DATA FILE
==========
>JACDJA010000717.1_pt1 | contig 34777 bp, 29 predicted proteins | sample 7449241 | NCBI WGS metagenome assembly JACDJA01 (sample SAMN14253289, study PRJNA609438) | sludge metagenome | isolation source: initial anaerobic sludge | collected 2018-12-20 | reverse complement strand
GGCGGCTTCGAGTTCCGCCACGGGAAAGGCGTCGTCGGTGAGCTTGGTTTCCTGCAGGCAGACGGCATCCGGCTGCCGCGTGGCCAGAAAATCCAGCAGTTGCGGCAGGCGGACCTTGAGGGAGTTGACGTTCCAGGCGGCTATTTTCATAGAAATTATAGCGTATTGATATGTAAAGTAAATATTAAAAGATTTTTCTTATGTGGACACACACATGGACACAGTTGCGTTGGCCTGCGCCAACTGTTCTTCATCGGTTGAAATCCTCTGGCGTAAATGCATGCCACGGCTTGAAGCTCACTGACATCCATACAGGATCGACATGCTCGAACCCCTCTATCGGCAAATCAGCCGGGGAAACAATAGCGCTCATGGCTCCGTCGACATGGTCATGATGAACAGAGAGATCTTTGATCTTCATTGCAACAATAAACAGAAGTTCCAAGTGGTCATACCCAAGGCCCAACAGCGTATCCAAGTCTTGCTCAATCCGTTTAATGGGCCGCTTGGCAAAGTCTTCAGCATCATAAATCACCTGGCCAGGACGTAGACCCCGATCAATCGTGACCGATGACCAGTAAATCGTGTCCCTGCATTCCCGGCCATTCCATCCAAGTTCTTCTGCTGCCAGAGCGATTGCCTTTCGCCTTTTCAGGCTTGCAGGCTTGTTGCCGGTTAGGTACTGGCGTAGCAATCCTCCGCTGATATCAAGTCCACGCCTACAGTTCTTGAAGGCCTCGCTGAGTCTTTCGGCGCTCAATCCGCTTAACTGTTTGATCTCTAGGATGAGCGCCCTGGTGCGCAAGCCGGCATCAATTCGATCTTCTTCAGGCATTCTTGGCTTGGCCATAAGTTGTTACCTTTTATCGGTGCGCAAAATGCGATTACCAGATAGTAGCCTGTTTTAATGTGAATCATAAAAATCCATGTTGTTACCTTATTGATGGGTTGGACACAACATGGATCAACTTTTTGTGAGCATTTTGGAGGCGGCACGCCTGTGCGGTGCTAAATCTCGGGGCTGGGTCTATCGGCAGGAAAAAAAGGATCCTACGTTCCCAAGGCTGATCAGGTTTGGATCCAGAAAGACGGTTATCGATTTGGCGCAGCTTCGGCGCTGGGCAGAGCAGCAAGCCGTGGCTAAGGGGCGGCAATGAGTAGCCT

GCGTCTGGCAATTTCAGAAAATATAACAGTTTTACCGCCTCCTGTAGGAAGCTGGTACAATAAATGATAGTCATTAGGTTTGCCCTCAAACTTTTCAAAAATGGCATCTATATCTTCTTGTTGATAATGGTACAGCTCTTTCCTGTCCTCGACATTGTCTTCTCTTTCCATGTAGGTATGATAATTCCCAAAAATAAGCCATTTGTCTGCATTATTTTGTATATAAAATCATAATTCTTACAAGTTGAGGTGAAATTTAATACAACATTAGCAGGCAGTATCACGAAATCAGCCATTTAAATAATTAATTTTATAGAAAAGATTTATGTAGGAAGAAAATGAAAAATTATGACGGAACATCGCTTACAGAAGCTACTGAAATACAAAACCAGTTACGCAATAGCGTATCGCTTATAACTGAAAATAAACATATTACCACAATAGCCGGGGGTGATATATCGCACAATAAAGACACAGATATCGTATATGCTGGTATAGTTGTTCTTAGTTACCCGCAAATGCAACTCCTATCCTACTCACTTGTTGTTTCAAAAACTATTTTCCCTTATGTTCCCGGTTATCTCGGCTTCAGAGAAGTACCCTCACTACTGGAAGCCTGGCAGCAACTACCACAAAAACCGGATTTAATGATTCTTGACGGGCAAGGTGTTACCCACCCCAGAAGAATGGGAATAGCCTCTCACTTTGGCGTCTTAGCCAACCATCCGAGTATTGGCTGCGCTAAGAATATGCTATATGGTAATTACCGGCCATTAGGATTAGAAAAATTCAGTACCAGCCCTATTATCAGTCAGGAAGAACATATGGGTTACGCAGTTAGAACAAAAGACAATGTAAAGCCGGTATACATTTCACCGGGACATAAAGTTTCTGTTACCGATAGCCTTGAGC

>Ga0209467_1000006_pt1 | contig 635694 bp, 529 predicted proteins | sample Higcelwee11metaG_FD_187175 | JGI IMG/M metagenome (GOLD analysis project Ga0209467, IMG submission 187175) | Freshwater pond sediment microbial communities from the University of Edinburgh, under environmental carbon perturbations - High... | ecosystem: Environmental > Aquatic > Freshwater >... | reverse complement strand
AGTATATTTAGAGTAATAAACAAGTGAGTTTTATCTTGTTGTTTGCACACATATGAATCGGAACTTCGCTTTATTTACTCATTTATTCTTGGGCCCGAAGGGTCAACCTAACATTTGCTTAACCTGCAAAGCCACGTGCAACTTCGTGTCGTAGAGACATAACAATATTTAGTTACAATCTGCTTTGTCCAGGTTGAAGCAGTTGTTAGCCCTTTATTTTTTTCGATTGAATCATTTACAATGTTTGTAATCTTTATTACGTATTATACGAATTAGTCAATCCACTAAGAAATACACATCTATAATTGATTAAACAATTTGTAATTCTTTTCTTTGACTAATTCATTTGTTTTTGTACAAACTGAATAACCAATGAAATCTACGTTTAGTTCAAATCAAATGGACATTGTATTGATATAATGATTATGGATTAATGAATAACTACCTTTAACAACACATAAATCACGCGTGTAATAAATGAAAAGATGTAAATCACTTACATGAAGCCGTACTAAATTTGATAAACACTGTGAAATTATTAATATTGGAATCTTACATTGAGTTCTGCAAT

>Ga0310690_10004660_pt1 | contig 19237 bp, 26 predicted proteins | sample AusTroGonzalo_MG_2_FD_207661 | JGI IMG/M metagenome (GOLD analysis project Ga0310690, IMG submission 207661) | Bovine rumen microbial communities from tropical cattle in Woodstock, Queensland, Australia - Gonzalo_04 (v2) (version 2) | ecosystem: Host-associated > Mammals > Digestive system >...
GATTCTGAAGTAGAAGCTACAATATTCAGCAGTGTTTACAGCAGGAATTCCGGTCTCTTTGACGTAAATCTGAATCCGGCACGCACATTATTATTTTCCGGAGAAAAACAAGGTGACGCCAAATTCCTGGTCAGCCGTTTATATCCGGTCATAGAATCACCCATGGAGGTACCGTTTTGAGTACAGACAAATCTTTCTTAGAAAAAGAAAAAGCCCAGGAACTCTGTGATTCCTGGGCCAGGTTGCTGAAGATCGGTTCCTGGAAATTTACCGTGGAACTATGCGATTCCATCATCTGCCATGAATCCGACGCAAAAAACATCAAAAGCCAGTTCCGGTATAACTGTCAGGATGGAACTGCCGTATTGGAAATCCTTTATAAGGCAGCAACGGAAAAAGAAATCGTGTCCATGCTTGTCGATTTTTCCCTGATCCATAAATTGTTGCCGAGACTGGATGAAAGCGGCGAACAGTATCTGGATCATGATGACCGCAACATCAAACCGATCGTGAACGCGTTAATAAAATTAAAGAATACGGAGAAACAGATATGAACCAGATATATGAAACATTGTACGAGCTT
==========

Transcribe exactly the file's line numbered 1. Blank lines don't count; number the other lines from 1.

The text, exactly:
>JACDJA010000717.1_pt1 | contig 34777 bp, 29 predicted proteins | sample 7449241 | NCBI WGS metagenome assembly JACDJA01 (sample SAMN14253289, study PRJNA609438) | sludge metagenome | isolation source: initial anaerobic sludge | collected 2018-12-20 | reverse complement strand